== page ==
29er Mountain Bike Frame – Design

Naturally,  I seek to swap out my brand name bikes with Campie Design Studio frames. I’ve had the road and cross bikes for a while, but I hesitated to attack the mountain bike.  I don’t get out on the trail enough and I was very satisfied with  my Frankencross bike that I’d ride some gnarly single track on.  However,  I crashed on the Colorado trail on a rocky decent and broke the seat stay when it hit an angular rock.  This prompted me to fix it and then just decide to build a more race focused cross frame.  Although my new cross frame has enjoyed some serious single track exposure,  it isn’t quite the geometry that made the Frankencross the capable machine that it was. Let’s face it, it was time to address the mountain bike issues in the stable.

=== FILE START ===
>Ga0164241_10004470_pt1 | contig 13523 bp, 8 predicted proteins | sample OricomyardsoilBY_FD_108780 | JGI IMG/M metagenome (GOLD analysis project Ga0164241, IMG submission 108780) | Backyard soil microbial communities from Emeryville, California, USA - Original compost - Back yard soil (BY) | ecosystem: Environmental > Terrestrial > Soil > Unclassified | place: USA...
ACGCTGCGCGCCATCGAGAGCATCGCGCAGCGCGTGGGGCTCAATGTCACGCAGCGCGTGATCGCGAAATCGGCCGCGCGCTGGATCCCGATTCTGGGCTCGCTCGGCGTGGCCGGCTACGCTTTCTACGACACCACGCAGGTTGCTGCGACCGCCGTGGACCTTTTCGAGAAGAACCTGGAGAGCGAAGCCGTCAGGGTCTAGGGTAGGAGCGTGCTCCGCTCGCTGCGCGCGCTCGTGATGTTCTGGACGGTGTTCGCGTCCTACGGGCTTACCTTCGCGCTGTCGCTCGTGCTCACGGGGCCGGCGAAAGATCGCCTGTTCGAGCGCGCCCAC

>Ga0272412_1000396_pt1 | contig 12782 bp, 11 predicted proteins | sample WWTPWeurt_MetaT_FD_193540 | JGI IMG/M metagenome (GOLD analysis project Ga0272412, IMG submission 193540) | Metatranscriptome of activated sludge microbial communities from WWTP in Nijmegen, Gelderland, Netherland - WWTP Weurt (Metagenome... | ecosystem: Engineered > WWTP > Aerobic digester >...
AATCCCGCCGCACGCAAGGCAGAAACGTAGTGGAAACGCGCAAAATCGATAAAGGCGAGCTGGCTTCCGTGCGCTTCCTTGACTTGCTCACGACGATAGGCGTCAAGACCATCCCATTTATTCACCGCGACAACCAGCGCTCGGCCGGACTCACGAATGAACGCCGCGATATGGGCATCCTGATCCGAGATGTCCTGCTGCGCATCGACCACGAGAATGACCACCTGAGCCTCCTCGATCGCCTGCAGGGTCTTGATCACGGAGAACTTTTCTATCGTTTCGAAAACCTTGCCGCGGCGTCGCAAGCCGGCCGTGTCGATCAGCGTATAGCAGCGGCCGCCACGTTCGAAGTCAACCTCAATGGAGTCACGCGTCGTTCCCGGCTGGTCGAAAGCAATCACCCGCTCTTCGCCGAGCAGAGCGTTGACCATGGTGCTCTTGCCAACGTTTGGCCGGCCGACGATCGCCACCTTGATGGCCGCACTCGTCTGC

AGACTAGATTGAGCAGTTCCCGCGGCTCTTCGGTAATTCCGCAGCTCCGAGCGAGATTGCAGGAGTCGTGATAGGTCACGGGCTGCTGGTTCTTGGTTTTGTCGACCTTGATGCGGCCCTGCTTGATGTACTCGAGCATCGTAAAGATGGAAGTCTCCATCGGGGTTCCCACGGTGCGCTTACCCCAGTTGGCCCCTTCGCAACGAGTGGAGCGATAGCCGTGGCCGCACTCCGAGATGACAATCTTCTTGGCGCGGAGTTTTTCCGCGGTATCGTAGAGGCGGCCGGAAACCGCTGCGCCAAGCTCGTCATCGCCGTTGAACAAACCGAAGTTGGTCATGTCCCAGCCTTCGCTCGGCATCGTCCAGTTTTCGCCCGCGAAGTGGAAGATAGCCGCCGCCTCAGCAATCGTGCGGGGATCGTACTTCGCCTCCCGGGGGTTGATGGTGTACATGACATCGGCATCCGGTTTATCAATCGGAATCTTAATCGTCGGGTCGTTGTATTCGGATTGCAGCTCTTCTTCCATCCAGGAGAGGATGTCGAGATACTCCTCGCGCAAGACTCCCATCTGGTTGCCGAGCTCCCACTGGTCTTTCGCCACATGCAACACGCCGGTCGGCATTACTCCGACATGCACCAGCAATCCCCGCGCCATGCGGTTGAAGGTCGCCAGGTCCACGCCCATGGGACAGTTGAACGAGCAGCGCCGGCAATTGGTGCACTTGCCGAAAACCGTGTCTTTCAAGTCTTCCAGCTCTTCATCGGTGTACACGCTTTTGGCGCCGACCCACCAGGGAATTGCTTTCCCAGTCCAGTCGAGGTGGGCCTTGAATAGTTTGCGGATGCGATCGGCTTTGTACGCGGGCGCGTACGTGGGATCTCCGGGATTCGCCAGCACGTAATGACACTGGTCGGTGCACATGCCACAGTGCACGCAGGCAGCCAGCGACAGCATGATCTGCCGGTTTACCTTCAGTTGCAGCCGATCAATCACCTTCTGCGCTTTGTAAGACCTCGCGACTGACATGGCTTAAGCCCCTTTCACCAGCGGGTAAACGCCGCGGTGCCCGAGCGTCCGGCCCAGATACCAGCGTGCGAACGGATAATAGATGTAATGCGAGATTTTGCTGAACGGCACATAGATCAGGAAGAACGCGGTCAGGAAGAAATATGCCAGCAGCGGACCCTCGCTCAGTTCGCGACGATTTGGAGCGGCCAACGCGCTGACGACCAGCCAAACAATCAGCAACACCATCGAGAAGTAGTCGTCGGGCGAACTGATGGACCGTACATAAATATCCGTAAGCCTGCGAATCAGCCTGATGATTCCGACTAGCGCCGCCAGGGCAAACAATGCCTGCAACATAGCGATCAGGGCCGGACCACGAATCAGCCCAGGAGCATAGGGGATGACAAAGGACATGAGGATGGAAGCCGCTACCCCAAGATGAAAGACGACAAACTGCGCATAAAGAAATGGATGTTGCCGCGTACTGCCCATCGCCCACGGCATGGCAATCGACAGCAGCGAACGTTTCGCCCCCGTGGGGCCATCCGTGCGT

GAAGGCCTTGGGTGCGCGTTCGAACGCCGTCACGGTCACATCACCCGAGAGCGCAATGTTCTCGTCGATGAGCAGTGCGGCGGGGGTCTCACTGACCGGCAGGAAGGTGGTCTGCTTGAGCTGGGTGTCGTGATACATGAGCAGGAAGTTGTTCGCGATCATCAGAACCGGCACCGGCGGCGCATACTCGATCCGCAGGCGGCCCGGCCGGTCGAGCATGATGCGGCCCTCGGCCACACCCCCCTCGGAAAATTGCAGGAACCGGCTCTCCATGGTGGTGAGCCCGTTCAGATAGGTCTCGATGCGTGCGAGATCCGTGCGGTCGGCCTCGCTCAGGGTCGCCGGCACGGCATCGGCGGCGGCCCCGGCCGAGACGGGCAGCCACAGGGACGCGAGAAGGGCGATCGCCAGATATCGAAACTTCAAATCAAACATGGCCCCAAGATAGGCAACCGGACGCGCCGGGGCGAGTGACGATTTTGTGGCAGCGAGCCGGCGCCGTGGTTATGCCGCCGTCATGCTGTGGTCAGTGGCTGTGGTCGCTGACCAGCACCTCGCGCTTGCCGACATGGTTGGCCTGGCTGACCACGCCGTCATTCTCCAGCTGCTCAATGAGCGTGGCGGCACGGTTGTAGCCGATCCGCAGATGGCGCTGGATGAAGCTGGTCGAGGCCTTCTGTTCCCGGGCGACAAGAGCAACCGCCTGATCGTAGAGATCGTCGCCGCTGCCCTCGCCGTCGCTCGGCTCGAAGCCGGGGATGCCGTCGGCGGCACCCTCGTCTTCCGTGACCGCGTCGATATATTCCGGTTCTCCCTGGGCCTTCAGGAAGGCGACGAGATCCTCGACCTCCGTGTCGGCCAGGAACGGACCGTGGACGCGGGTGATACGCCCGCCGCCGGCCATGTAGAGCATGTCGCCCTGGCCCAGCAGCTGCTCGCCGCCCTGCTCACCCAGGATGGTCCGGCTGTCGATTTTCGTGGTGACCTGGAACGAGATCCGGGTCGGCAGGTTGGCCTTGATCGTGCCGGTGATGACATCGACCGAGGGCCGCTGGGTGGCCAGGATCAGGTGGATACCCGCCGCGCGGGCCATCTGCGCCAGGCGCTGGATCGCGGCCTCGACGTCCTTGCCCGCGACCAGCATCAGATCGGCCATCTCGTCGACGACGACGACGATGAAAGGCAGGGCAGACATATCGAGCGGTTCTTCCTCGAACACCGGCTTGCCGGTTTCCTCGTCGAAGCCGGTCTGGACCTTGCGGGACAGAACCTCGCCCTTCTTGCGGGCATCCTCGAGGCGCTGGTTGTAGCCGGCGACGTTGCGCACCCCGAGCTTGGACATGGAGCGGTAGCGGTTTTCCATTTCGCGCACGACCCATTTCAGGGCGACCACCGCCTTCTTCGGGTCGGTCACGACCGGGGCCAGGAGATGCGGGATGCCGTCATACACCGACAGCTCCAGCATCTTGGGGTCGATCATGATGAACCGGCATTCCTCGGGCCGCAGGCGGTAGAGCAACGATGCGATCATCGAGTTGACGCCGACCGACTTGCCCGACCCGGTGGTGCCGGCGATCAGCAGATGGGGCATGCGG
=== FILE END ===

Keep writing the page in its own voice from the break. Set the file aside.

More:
At first I considered a super light 26 inch bike, but after riding a 29er I knew it was they way to go.  So I began the research on geometry and how that relates to my own ride preferences.  It was clear that many of the challenges of going to the bigger wheel size evolved around geometry – wheel base, stand over and quick yet stable handling.   The benefits of the greater rolling diameter was often offset by weight and speed of handling.  I prefer to be over my bottom bracket more than standard and I also needed to tuck that rear wheel as best I could to keep my wheel base shorter.   In some ways, conflicting goals.   I also didn’t want a crazy steep head tube angle, there are too many long rocky descents in Colorado to consider making the front end too sharp.



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